KM: Well, the message for Black folks is we have a lot of reasons to celebrate. With all we’ve accomplished in this country and on the world stage, all the turmoil we’ve overcome, with all the enemies we’ve defeated in terms of people and policy, I want this record to feel like the end of a Golden State Warriors championship. I want this record to feel like what winning the Super Bowl feels like. Every morning I want you to get up and play this record.
I want you to listen to the monologue that Dave is saying, because he’s not only telling that to me, he’s telling it to you. You are called a lead. I don’t care what your insecurities are. I don’t care what your imperfections are. You can lead on a local level. You can lead your family. You can lead yourself to better. And I have every confidence that you can do that.
When I look at Young Thug, we spent two weeks getting that Thug verse. I got a chance to just hang out with him and see him evolve as a human being. To see him from eight, ten years ago, when he was a young man straight out of southeast Atlanta, happy to have made it and still having some wild, rambunctious ways, to being a man that says, “I take care of my children, I take care of my family. These people that are in this room are employees of mine.”
I owe my solidarity to him and Gunna, and say that if you’re going to charge someone with something, that does not mean they’re guilty; that means they’re innocent until proven guilty. If you’re going to allow a white woman who wrote an article that says “How to Kill My Husband,” if you want to disallow that article in her murder trial in which she really did kill her husband, you can’t drag [Young Thug’s] lyrics into the court and say, “Well, we’re going to use this to prosecute Black men and boys.” [The members of Young Thug’s rap collective and label, including Gunna, were indicted in May and accused of being a criminal gang.] Because if we allow that to happen to them, next it’ll happen to you for a Facebook post. You’ll put up, “I hate the Senator and I wish he’ll die.” Next thing you know, the FBI would be at your door saying, “Are you plotting to kill a United States Senator? We want to lock you up, because we don’t agree with your political views.”
So I’m here to just tell people that this record, besides being dope, the record is jamming, the record is smooth. You can play this record at your Hookah lounge, or after Church, or when you smoking a joint in a car. Beyond all that, this record is a record meant to inspire you to have the pride that you rightfully deserve as Black folks, as members of this country and this republic. It’s meant to let you know that we are not a second page in a story. We were there on the first page, and we’ll be there on the last and it’s just dope.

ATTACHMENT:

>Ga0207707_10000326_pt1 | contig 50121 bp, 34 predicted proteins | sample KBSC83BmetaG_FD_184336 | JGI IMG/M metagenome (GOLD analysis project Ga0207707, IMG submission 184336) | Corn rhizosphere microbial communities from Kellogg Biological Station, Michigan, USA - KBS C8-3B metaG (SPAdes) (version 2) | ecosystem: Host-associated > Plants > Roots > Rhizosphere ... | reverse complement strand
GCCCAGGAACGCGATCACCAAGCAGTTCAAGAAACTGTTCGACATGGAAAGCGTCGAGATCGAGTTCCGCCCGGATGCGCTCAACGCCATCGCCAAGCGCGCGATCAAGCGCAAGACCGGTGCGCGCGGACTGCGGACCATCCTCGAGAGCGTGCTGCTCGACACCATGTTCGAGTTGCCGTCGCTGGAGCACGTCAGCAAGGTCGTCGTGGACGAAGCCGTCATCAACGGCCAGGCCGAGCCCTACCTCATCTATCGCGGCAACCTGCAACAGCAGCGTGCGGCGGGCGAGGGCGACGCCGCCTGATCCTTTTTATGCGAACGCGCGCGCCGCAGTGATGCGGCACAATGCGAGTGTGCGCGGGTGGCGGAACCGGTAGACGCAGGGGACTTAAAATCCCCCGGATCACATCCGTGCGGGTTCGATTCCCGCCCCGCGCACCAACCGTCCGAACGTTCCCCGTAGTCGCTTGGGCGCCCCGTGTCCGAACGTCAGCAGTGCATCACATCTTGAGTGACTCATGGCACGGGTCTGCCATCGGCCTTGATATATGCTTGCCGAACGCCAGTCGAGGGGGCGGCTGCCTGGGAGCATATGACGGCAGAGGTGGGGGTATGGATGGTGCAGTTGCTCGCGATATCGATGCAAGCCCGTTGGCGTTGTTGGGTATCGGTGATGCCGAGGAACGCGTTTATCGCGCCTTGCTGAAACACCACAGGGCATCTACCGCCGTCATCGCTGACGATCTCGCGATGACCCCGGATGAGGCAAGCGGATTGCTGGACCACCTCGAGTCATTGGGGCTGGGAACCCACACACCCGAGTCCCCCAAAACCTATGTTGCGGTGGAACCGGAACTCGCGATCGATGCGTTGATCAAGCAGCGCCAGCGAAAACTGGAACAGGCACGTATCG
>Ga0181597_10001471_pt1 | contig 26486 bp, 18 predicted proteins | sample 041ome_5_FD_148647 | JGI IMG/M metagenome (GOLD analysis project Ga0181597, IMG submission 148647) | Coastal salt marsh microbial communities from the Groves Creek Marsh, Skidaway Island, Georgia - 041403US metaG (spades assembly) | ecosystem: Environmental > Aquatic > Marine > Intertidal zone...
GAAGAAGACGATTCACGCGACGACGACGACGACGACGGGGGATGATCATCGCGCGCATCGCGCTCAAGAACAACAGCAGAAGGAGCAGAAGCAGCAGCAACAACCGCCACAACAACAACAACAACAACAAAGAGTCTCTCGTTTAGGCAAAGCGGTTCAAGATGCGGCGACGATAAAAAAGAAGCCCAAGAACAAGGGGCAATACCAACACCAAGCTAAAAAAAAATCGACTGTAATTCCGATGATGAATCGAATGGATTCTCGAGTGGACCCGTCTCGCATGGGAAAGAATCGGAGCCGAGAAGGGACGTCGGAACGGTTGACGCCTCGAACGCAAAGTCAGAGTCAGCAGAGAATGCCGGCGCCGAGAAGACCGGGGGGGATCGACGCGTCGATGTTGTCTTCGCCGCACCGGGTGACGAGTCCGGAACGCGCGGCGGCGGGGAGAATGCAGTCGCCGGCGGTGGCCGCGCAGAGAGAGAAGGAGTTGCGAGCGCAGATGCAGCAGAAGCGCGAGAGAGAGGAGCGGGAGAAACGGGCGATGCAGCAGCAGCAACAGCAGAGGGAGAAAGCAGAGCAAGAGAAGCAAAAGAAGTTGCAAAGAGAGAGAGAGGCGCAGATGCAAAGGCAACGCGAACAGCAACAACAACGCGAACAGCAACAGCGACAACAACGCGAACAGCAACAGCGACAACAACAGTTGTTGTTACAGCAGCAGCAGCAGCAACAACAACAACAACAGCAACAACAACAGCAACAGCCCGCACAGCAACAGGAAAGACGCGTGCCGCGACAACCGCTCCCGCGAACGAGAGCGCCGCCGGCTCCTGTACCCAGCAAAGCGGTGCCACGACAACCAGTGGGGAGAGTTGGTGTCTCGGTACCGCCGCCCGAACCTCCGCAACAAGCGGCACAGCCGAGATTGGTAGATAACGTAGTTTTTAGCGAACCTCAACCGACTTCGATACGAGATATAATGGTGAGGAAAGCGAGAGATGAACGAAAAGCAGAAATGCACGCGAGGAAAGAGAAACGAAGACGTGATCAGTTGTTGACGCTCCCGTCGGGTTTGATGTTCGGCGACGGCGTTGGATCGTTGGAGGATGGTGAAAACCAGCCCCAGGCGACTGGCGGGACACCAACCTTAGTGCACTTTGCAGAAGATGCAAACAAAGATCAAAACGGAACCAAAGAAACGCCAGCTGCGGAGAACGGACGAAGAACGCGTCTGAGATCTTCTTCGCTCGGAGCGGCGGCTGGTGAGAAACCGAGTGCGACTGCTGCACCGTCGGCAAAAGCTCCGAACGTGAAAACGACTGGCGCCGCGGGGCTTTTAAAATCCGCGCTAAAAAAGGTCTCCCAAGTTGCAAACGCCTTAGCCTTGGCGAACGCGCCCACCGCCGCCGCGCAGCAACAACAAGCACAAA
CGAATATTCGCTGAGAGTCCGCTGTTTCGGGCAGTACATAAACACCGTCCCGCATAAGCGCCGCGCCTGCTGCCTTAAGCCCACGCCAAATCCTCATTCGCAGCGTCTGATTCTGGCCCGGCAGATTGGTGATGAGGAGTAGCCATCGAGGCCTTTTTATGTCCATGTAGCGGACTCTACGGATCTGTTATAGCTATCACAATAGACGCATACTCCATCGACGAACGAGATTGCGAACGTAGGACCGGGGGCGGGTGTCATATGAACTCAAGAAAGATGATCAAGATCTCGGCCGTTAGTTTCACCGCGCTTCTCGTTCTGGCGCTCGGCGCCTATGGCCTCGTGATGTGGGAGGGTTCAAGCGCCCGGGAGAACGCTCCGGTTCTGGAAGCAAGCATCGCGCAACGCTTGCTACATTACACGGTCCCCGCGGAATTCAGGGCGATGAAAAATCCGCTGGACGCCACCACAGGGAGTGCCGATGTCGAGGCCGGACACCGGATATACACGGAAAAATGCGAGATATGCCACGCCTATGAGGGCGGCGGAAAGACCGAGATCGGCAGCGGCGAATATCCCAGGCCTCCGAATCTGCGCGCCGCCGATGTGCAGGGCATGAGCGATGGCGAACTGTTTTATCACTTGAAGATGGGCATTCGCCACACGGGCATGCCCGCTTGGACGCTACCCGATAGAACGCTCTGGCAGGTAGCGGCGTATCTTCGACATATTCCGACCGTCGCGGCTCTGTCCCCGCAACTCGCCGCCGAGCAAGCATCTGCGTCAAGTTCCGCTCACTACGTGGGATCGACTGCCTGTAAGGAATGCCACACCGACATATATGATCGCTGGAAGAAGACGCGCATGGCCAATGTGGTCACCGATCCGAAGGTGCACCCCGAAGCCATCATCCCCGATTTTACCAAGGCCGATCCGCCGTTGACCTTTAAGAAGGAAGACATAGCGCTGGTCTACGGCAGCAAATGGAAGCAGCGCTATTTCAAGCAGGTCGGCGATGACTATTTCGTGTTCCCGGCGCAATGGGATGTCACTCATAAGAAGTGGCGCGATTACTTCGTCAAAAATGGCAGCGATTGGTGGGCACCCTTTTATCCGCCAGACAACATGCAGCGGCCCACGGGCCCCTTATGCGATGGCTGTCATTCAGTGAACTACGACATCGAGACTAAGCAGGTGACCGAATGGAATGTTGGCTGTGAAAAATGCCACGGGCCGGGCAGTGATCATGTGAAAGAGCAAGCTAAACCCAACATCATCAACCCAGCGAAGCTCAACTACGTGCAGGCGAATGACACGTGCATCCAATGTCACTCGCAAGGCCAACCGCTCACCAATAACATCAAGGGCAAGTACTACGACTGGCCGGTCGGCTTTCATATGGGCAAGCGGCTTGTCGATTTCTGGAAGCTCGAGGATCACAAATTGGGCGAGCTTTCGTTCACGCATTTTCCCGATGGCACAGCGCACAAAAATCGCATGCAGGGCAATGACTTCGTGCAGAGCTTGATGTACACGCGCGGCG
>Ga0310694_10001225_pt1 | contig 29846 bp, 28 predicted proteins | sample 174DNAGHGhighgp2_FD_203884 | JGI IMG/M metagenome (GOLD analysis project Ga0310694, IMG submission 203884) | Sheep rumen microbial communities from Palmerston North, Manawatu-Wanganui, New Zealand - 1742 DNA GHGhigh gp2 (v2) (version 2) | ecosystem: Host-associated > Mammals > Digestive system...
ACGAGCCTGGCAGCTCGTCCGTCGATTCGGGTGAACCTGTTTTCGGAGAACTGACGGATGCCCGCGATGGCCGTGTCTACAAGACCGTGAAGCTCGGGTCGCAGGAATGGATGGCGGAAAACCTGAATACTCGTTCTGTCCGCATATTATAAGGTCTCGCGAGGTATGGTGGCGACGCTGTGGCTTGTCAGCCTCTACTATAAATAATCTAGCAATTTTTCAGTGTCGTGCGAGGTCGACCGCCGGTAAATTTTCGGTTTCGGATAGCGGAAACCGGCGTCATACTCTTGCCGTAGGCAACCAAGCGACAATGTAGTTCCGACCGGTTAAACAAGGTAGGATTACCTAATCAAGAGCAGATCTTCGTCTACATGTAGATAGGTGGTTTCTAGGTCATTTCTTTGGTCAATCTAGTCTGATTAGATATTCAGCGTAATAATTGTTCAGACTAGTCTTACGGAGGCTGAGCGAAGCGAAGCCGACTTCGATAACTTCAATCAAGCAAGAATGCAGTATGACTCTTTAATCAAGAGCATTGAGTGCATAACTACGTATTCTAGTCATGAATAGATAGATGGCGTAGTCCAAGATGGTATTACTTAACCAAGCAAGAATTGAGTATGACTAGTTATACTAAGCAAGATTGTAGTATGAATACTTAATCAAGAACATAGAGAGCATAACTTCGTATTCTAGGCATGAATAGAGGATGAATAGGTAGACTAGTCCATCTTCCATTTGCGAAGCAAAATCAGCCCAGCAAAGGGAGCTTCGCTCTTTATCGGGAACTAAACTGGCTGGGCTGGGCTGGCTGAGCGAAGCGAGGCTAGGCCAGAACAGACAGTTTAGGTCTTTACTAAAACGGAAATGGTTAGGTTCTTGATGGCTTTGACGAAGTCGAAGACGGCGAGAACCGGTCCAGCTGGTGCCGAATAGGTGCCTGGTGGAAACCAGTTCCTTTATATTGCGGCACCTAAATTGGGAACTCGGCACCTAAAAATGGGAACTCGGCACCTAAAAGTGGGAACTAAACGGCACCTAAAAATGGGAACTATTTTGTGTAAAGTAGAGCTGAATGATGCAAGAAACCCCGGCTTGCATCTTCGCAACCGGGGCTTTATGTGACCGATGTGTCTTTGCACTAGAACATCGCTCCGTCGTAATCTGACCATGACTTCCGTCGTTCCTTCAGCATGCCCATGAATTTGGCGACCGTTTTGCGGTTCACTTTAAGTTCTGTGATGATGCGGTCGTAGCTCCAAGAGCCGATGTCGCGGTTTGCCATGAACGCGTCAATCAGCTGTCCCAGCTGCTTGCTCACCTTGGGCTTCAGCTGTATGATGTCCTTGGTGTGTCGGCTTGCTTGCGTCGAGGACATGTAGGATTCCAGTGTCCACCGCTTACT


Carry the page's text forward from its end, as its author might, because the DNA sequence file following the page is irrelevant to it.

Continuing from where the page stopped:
No I.D., who’s a better producer? But when it comes to call and response rap, I gave you a verse that I expect the audience to rap with me, not just hear me rap. When it comes to Thug, he danced on that beat [like] Gregory Hines did on wooden floors with tap shoes. So I’m excited about it. I’m excited to hear it and I hope it’s something you all can get behind.
MM: Going back to the situation with Young Thug and Gunna. In their current case they are using rap lyrics as a way to prosecute these two. As somebody in hip-hop, how does it feel for you knowing that rap lyrics are being put on trial?
KM: Talking about R.A.P. Music the album, if you take a song like “Reagan,” which I say, “I’m glad Reagan died,” that could be misconstrued, twisted, turned into something that could possibly have me arrested, sitting in federal jail. So think about it. Ten years ago, I said something that could have possibly landed me a federal jail. For people that think it’s a joke, nobody stunting no rapper. Hillary Clinton’s campaign came out after saying something they didn’t agree with and they attempted to malign me publicly to say, “I guess Killer Mike didn’t get the message.”
Now, I took that email, put it on a T-Shirt and made a lot of money off of it. But that’s how serious the times are. That’s how serious the biggest threat to the oligarchy, your Masters having total control over your mind, is an artist unwilling to cooperate. Why do you think Nazis burned books? They persecuted artists. Why do you think in totalitarian governments that artists are the first to be shut up? Not just rappers and singers, comedians as well.
So to me, this record is an important record because you have a truth-teller in Killer Mike, you have a challenger in Dave Chappelle, you have someone whose rights are trying to be taken away in Young Thug. You have someone who’s quietly encouraged artists to do the right thing over and over again in No I.D. on the beat. So even though this record is just a dope, jamming-ass record, it is as politically important as any record I’ve ever heard. Because it is in action, the people that are currently being persecuted moving with the jamming record in hand.